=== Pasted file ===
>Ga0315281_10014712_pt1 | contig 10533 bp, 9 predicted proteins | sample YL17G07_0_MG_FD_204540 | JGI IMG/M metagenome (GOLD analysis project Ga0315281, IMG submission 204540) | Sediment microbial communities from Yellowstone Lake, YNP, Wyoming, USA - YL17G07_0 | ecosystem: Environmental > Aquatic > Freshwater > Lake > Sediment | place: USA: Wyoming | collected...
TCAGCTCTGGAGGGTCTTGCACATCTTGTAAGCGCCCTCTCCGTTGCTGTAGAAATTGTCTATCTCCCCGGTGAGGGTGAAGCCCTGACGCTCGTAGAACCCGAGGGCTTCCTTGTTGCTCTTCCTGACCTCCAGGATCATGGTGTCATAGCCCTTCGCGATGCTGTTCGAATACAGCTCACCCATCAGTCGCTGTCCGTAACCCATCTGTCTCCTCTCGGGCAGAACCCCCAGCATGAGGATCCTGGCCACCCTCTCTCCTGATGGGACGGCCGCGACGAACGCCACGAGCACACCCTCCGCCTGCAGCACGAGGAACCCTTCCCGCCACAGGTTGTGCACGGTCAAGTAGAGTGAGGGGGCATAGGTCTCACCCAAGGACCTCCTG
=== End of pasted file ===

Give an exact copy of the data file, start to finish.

>Ga0315281_10014712_pt1 | contig 10533 bp, 9 predicted proteins | sample YL17G07_0_MG_FD_204540 | JGI IMG/M metagenome (GOLD analysis project Ga0315281, IMG submission 204540) | Sediment microbial communities from Yellowstone Lake, YNP, Wyoming, USA - YL17G07_0 | ecosystem: Environmental > Aquatic > Freshwater > Lake > Sediment | place: USA: Wyoming | collected...
TCAGCTCTGGAGGGTCTTGCACATCTTGTAAGCGCCCTCTCCGTTGCTGTAGAAATTGTCTATCTCCCCGGTGAGGGTGAAGCCCTGACGCTCGTAGAACCCGAGGGCTTCCTTGTTGCTCTTCCTGACCTCCAGGATCATGGTGTCATAGCCCTTCGCGATGCTGTTCGAATACAGCTCACCCATCAGTCGCTGTCCGTAACCCATCTGTCTCCTCTCGGGCAGAACCCCCAGCATGAGGATCCTGGCCACCCTCTCTCCTGATGGGACGGCCGCGACGAACGCCACGAGCACACCCTCCGCCTGCAGCACGAGGAACCCTTCCCGCCACAGGTTGTGCACGGTCAAGTAGAGTGAGGGGGCATAGGTCTCACCCAAGGACCTCCTG